A Glimpse into the Meaning of True Cultural Diversity

Tonight I attended a wonderful presentation by Professor Mima Dedaic’s Intercultural Communication class at Maury Elementary’s Multicultural Night, to showcase the diversity of the community in this quaint Alexandria school.

My invite came in the form of a request to film the proceedings, including the 17 very distinctive and engaging presentations done by fellow CCT’ers as part of their midterms for CCT-755.

So in between keeping the tripod upright and safe from being trampled by curious little bodies, I was able to witness a very special event which brought cultural participation to life in this intimate school community.

Meanings of cultural diversity come alive when they’re shared directly, and that is precisely what transpired at Maury Elementary this Wed evening.

While ohhing and ahhing at Juliette Arnaud’s video of a sparkling Eiffel Tower, and Hazal Yolga’s beautiful slideshow of photos from Cyprus – “it looks like Spain!” remarked one little girl, the students were also treated to games, dances, and Chinese butterfly paper cutouts (courtesy of Li Nie). In between presentations, which were grouped regionally, each grade performed a continent-themed song.

A vivid Odyssey of the Mind performance transcended boundaries of both history and culture, enacting ancient Egyptian superstitions about cats (and baseball, you had to be there) with a thoroughly modern twist.

What struck me during the course of this mirth-full cultural menagerie, was the eager willingness of youngsters to play and explore with cultural boundaries. During Yoon Joung Lee’s presentation of Korean children’s games and Lauren Samhoun’s Lebanese dance lesson, enthusiastic participants literally rushed the stage to get in on the fun. At CCT, we may take cultural boundaries as a given; the fact that our program fosters cultural interdisciplinarity is a rarity in itself.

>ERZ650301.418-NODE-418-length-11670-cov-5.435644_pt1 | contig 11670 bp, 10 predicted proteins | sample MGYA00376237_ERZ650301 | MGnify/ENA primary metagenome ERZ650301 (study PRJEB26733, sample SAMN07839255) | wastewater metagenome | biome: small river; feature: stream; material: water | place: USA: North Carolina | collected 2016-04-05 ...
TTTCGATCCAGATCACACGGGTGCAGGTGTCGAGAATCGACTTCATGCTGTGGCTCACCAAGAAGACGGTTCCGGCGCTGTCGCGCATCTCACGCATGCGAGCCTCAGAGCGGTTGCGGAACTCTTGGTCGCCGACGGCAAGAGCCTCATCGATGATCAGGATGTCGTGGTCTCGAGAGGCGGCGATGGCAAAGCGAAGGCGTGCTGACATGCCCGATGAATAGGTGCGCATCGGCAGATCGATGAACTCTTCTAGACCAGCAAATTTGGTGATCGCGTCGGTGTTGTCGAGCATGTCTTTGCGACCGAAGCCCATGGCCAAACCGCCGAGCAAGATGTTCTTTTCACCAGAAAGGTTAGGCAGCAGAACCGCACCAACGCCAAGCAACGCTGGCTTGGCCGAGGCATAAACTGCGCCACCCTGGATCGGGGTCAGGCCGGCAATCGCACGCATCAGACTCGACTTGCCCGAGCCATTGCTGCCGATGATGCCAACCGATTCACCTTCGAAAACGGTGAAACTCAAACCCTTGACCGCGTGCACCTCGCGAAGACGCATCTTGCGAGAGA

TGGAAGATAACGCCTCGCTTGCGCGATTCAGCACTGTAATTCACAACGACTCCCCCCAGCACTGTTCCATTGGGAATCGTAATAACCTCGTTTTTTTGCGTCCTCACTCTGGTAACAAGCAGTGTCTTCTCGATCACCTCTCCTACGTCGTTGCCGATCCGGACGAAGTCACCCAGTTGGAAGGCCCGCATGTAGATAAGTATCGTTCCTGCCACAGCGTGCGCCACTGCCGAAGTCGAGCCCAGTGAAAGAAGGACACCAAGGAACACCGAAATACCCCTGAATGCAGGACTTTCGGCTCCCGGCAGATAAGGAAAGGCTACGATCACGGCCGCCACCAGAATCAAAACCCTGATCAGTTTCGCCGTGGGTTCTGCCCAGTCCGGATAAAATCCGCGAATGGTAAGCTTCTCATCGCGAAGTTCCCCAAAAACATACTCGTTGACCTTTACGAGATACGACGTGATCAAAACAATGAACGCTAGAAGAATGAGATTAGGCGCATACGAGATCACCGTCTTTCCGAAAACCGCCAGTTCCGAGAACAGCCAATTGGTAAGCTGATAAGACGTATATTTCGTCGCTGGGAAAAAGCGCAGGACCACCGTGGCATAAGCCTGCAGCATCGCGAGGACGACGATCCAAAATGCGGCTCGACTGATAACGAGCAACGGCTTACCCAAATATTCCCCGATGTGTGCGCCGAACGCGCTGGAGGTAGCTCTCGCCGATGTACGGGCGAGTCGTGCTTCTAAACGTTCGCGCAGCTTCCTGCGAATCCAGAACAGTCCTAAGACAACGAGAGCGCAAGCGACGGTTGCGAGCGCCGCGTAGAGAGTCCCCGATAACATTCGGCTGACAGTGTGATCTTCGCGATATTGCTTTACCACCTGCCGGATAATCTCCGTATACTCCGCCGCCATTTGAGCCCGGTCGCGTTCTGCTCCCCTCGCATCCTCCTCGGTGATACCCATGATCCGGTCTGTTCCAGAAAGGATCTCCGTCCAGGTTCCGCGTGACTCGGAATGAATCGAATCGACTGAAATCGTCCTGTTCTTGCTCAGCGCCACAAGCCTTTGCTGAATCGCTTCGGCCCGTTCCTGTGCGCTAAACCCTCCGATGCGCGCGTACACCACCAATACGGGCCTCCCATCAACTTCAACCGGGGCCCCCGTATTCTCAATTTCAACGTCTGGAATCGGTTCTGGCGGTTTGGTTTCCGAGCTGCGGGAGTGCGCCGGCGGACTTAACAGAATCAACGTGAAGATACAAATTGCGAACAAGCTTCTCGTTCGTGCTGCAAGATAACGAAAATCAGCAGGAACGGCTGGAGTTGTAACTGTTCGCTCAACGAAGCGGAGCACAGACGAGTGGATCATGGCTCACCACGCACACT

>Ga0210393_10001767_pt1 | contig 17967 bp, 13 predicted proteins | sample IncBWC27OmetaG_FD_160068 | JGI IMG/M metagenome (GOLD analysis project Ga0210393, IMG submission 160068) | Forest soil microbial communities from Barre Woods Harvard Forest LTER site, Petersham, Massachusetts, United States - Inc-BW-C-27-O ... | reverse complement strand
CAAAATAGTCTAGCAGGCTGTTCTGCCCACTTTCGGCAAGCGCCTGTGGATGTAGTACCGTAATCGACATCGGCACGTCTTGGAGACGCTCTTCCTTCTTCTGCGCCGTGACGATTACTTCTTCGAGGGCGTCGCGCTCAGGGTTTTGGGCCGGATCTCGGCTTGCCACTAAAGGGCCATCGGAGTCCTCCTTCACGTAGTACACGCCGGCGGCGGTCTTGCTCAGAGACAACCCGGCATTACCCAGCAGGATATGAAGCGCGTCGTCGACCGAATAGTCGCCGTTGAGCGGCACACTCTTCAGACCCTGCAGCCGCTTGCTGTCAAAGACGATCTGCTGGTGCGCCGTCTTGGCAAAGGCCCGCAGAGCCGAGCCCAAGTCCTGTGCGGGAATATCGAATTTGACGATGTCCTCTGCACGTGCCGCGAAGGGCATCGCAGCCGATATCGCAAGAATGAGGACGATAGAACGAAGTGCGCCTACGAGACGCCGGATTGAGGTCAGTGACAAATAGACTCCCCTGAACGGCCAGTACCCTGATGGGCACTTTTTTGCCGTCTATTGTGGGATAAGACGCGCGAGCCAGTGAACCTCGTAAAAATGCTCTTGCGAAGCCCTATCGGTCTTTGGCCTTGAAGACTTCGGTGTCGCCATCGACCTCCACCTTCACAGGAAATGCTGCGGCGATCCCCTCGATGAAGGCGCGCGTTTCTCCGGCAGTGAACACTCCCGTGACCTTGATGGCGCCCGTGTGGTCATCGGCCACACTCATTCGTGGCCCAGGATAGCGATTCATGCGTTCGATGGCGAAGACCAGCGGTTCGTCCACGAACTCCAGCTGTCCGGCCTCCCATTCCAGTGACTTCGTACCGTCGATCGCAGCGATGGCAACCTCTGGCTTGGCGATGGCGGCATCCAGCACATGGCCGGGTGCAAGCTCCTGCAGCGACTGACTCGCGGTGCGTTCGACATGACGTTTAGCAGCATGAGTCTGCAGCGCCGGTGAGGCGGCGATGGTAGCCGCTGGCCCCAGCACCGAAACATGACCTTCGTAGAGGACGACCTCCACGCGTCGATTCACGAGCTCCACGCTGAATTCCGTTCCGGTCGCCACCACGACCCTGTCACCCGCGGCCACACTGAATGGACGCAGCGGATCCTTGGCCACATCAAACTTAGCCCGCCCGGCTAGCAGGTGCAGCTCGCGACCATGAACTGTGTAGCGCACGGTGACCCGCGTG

However, for young children, everything new and different is inherently exciting, but at the same time, equally accepted. And as tonight’s performance showed yet again, they are a living, powerful reminder how little these cultural differences matter in the end. As Hope Huynh emphasized during her presentation on different accents and cultural modes of speaking: remember that who you are matters, but at the same time no language, dialect, or cultural nuance, is more important than the rest.

Tatyana Varshavsky

Tatyana Varshavsky earned her BA in Sociology, with a minor in Communications and Media Studies from Tufts University in 2003. She is a former Master’s candidate at Georgetown University’s Communication, Culture, and Technology Program. After several years of soul searching, she has come to realize that she belongs in the civil society/nonprofit world. She is interested in the complex interdependent connections between media, culture, and education, and hopes to use her continuously developing professional and academic experiences in facilitating as well as documenting change and progressive reform in those areas. She is currently a research intern with Center for Inspired Teaching, a DC nonprofit dedicated to social change and improving education by investing in teachers.